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Vuitton Garden: A Maze Through History

DALLAS — Louis Vuitton figures its history is a good selling point in the present.<BR><BR>The luxury firm paid homage to its heritage here last weekend by displaying about two-dozen seminal products in an maze-like indoor garden.<BR><BR>Erected...

DALLAS — Louis Vuitton figures its history is a good selling point in the present.

The luxury firm paid homage to its heritage here last weekend by displaying about two-dozen seminal products in an maze-like indoor garden.

Erected inside the Galleria mall in front of the Vuitton store, the maze’s 10-foot-high hedges concealed the exhibits from all but those who entered. As visitors trod the footstones of the narrow pathway, they discovered an unfinished briefcase on a table arrayed with latches and tools of the trade followed by a stack of four Vuitton steamer trunks from the late 19th and early 20th centuries.

The display, which was open Thursday evening through Sunday, also highlighted the company’s first soft luggage from 1969 and more recent works, such as a silk dress from Marc Jacobs’ first collection for the house in 1998, a vanity case designed by Sharon Stone in 2000 and a 2005 cherry handbag by Takashi Murakami.

Garden benches and ficus trees dotted the switchback walkway, which ended at two flat-screen TVs broadcasting Vuitton’s latest runway show.

“We want to emphasize the know-how we have established in bags, luggage and new products — shoes, ready-to-wear, watches, jewelry and, soon, sunglasses,” said Jean-Marc Gallot, chief executive officer of Louis Vuitton North America. “The maze is to explain this know-how and where we come from….It brings a little bit of mystery, and it’s a nice way to display the products that isn’t on a flat shelf.”

Created to celebrate the company’s 150th anniversary last year, the maze has been shown in four U.S. cities and may visit others, though none are scheduled.

Gallot explained that Vuitton, whose portrait was mounted at the entrance to the maze, began his career packing luggage for wealthy people. When he was 33, Vuitton decided he could make a better trunk than the all-wood standard of the day, and he went into business in 1854.

His first trunks featured a durable gray canvas exterior, and he easily sold them to clients he formerly served as a packer. He then began printing stripes and a checkerboard on the canvas, but other trunk makers began copying the patterns. So, in 1896, Vuitton’s son, Georges, developed the famous LV logo in the belief that no one would copy his father’s personal initials, Gallot said.

This story first appeared in the May 16, 2005 issue of WWD.  Subscribe Today.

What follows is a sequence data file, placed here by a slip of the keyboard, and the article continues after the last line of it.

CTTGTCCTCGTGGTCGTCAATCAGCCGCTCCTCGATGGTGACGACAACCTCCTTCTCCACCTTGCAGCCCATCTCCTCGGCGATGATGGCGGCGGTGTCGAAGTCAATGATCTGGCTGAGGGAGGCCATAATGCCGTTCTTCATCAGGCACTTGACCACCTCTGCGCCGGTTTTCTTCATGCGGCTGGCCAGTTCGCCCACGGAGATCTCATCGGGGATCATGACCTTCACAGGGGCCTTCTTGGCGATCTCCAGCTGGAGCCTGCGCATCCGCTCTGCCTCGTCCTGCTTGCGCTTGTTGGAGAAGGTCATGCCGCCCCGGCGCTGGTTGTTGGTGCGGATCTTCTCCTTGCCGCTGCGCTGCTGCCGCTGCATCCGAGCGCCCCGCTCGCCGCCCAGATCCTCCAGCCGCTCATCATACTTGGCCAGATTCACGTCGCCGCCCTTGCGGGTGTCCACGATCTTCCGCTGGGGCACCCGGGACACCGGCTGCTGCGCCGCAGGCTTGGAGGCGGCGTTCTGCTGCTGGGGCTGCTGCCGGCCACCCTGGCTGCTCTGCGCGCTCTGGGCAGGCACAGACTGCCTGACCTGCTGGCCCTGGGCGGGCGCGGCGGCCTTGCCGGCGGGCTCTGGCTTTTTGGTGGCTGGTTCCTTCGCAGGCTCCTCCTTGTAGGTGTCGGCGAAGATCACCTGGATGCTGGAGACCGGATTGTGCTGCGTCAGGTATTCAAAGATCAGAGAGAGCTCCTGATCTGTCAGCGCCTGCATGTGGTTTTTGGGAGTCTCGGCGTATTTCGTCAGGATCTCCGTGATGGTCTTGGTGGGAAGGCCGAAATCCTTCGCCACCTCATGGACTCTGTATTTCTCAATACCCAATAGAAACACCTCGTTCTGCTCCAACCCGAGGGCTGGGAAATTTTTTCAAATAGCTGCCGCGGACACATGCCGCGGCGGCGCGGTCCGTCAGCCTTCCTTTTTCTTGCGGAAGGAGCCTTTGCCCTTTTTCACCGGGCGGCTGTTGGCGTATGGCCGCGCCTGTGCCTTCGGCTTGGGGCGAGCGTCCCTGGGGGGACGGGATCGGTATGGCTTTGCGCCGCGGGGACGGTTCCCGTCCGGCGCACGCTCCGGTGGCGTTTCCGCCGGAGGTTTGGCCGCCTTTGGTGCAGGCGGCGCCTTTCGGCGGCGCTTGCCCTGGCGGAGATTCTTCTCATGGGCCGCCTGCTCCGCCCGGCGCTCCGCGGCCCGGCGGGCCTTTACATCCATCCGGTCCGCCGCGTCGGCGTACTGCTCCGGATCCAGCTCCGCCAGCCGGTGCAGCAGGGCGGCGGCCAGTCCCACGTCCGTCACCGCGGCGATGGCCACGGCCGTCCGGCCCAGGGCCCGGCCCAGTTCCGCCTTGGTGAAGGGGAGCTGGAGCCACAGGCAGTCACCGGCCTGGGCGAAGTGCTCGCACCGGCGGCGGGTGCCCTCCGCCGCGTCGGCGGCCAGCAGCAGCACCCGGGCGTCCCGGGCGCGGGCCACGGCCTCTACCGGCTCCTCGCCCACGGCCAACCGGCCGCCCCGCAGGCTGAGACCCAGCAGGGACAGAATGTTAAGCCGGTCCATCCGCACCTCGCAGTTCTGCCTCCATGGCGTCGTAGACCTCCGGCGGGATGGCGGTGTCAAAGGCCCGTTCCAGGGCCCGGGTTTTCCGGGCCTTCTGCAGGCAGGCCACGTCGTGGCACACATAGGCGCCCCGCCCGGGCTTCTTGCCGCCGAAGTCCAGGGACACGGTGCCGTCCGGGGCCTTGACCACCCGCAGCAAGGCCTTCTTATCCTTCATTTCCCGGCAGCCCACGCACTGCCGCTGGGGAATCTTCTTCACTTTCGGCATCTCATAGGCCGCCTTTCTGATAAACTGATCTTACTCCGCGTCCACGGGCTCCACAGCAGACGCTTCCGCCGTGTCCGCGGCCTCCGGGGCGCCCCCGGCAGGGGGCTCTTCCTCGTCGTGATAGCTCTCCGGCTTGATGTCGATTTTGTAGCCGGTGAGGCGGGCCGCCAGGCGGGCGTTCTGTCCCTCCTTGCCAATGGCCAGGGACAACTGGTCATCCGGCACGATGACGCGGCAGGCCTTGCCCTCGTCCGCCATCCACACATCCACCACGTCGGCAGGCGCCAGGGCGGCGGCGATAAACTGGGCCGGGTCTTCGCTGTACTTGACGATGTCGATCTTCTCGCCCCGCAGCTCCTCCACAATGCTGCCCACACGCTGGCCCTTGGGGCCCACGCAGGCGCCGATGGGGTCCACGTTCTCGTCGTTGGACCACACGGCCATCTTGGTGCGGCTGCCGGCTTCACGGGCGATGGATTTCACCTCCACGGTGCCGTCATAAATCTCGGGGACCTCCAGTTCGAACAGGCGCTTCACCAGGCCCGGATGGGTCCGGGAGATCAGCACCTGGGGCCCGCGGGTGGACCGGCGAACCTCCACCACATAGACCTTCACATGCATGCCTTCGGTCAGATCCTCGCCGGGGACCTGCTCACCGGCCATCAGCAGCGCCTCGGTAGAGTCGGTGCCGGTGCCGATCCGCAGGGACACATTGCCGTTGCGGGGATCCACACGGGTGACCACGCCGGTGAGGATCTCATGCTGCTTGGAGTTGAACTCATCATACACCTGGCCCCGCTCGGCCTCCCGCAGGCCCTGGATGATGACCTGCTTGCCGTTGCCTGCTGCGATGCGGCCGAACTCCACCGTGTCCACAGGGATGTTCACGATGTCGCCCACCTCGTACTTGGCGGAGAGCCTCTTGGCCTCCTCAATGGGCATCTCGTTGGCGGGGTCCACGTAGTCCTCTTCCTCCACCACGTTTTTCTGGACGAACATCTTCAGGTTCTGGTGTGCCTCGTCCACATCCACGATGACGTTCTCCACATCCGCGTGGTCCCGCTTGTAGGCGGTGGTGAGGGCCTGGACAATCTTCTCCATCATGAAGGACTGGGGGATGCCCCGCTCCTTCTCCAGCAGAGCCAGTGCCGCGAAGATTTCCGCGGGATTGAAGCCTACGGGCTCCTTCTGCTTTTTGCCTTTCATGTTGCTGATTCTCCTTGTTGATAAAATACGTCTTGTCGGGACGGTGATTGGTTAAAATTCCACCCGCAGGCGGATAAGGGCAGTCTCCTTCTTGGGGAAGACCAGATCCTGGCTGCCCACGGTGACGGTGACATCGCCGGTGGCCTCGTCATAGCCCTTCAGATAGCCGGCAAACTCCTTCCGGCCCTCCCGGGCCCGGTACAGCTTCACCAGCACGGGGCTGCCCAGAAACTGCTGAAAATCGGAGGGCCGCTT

Modern-day counterfeiting is something the Vuittons probably never imagined, and one of the ways the firm is fighting back is by elevating its products.

“We are trying to make the products more and more complex,” Gallot said. “The [Murakami] cherry, for instance, seems to pop off the bag. That’s because it takes 70 to 75 screens to print it. We are raising the bar and making the counterfeiters look bad.”

Vuitton tightly controls manufacturing, making all products at its own factories in France, Spain and California. It also directly manages all retail distribution. In the U.S. there are 55 freestanding stores plus 51 leased departments in specialty stores such as Neiman Marcus and Saks Fifth Avenue.

The company plans to open additional units in Palo Alto, Calif., in July; inside the new Neiman’s in San Antonio in August, and in Chevy Chase, Md., in October. Next year, Vuitton is to open in Atlantic City, N.J., and “some other” cities that Gallot declined to reveal.

“The point is not to develop business by opening stores,” he said. “The point is to develop business in existing stores. They can and should do more.”

Indeed, people who flocked to the cocktail party to herald the maze seemed far more intent on shopping than viewing the company’s legacy. Women lined the counters and handled new denim and cherry handbags that they could not even buy. All the denim styles and all but the cherry “Speedy” style were sold out and available only to those patient enough to sign up for the waiting list.

“We got a shipment of 50 or 60 cherry bags today, and it’s gone,” Gallot said. “The denim is going to be crazy. We don’t have any. People think we do it on purpose, but it’s just that we can’t match the demand.”

He held up a new pearl patent leather handbag and predicted it would be a bestseller. “The beauty of Vuitton,” he said, “is there is a permanent excitement.”